Opinion: the importance of private property in Ireland has seen the growth of a negative attitude towards those who don't own houses or land
According to Irish historian Gearóid Ó Tuathaigh, the ultimate outcome of the land agitation was "the entrenchment of a decidedly individualist system of farm ownership" of the sort that is the norm in Ireland today. The primacy of private property in Ireland in the post-revolutionary period has facilitated the emergence of an especially negative attitude in Ireland towards those who don’t own property or land, whether through tradition, choice, or lack of resources. Thus Peter Casey, a candidate in the 2018 Irish presidential election, could substantially increase his vote by opportunistically referring to Travellers as "basically people camping on someone else’s land".
But this overly rigid and stringently enforced concept of private ownership was neither an inevitable development nor innately Irish. Rather, it has its origins in various land-purchase acts, commencing with the Ashbourne Act of 1885, that were designed less to bring about an inversion in land ownership in Ireland, (though that is the aspect of them that tends to be emphasised), than to "clarify" Irish property rights.
From RTÉ Archives, Bill O’Herlihy reports for Newsbeat in 1967 on housing conditions in Kenmare: "the housing conditions here in Kenmare are the worst in Ireland"
Some previous land acts, most notably that of 1881, contained measures that monitored the relationship between landlord and tenant, and recognised the rights of occupancy that the Irish tenant-farmer believed that he/she had to the land. These acts were feared by some Conservative policy-makers to have fundamentally breached British conceptions of property law and rights.
It was in part a concern that ambiguous property relations in Ireland could create a precedent that would unsettle concepts of property in England, Scotland and Wales that led the British Conservative party to set in motion a series of acts centred on the purchase of land. If, in the Irish context, landlords could no longer hold absolute property rights, then ownership of the land would have to be transferred to the tenant-farmers who cultivated it.
From RTÉ Archives, Denis Mitchell reports for Enterprise in 1973 on Fr Harry Bohan's Rural Housing Organisation
While the overly rigid concept of private property that was such a feature of post-revolutionary Ireland was grounded in these land acts, it was sanctified by an Irish national narrative. This mapped the ownership of Ireland by the Irish onto private-property rights by suggesting that the struggle against British rule was all about owning the land – taking it back from the landlords – with ownership interpreted in this context in the narrowest sense of the term.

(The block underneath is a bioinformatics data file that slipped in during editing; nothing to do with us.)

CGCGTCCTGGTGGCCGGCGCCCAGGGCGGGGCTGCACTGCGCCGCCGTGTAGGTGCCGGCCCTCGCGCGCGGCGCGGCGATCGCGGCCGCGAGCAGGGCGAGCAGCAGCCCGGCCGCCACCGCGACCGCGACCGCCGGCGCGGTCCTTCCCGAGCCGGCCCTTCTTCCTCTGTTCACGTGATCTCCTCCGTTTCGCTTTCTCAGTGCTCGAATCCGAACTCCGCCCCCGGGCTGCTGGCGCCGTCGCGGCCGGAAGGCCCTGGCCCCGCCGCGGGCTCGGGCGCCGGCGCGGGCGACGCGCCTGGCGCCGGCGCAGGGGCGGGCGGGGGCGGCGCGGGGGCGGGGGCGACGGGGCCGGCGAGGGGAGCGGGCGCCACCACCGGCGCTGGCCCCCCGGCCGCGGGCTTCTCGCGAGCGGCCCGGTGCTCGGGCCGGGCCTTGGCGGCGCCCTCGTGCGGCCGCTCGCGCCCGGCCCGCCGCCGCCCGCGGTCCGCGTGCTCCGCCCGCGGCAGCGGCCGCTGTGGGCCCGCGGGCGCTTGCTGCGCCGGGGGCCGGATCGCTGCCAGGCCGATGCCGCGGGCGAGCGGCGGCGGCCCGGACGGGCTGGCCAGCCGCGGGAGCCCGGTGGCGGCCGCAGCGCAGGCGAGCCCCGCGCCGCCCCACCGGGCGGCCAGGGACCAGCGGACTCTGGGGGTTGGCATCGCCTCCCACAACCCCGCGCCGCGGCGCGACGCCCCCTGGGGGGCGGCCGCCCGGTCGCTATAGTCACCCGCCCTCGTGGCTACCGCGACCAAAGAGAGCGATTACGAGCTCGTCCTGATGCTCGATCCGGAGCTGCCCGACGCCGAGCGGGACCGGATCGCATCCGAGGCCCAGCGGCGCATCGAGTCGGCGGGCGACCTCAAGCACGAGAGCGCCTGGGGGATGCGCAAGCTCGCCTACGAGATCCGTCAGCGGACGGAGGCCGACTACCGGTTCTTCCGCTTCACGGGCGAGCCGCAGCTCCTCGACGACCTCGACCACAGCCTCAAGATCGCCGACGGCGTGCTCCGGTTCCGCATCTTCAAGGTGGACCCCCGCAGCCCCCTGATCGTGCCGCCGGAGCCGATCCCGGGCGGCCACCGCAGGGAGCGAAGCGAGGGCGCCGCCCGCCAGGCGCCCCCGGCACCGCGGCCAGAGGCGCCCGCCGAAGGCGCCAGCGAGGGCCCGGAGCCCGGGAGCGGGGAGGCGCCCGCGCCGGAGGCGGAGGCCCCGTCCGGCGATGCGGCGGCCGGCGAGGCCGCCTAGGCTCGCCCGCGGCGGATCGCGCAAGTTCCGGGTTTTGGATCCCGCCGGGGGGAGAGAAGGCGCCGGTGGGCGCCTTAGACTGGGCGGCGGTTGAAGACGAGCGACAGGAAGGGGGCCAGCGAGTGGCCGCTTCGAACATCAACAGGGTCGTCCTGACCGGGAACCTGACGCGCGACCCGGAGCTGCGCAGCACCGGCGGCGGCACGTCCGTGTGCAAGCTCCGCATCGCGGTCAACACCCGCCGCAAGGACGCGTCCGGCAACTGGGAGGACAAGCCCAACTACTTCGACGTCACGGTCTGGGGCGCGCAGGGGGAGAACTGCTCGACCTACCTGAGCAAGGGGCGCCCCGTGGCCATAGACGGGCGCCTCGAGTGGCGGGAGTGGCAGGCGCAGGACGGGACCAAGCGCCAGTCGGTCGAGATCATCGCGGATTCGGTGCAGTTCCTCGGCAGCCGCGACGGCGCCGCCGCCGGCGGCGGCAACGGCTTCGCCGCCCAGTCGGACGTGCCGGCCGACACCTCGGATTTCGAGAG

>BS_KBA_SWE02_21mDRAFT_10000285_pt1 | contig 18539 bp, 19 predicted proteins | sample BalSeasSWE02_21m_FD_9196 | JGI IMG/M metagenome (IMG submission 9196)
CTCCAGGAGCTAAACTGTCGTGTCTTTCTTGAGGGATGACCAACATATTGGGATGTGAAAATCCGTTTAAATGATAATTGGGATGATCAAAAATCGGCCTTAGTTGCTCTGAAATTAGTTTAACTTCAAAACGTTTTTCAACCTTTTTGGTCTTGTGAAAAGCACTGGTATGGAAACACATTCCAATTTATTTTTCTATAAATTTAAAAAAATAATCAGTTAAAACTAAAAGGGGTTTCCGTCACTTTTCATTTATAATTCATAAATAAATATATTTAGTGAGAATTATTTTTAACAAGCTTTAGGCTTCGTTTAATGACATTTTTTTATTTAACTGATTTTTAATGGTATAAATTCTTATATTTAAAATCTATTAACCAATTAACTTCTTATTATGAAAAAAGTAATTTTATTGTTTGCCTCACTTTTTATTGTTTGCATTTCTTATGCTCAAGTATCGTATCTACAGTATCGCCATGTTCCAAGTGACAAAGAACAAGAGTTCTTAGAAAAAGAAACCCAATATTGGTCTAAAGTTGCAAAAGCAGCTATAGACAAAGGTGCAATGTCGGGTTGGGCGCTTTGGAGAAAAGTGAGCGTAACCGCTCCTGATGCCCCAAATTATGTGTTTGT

This overlapping of the ownership of Ireland by the Irish onto private property rights has manifested itself in multiple ways. For example, it allowed for the establishment of a precedent in the early stages of the Free State whereby home ownership was to be prioritised over all other housing options. In the 1920s, owner-occupancy was put forward as the best available means for combating all housing-related concerns in Ireland, including the considerable problems posed by the still-prevalent tenements and slums of Dublin, Limerick and Cork.
From RTÉ Archives, RG Rowling reports for RTÉ News in 1962 on how 118,000 houses were built in Ireland between 1948 and 1962
While there were public house-building programmes at intervals in the period between, Cumann na nGaedheal’s decision in the mid-1920s to reduce the level of construction undertaken by local authorities and instead provide general subsidies to private builders has echoes today. This can be seen in the developer-friendly policy decisions made by recent Irish governments that contributed to an over-heated housing market during the Celtic Tiger period. Moreover, the primacy of private property in Ireland and establishment of owner-occupancy as the housing norm have ensured that even when house prices rise to untenable levels, as with the aforementioned property bubble, the pressure to buy and own property is extreme.
One way to challenge the idea that links political independence with the absolute ownership of land and property is to draw attention to alternative concepts and practices of land and property usage in 19th and early 20th century Ireland. These include such diverse aspects of Irish history as the Owenite agrarian communities established by William Thompson and John Scott Vandeleur in pre-Famine Ireland, the clachan or rundale system of land use and dwelling, the rights of occupancy that tenant farmers asserted throughout the nineteenth-century, Michael Davitt’s advocacy of land nationalisation, James Connolly’s conceptualisation of Gaelic communism and experiments in collective farming in the early 1920s.
The fetishisation of private property rights in contemporary Ireland is the result of a complex combination of historical factors, but Irish history is also rich with examples of challenges to the primacy of private property. The truism that Irish people are predisposed to being particularly obsessed with owning property and land needs to be challenged as it is not only false but exclusory, creating prejudice against those who don’t own property and land.
The views expressed here are those of the author and do not represent or reflect the views of RTÉ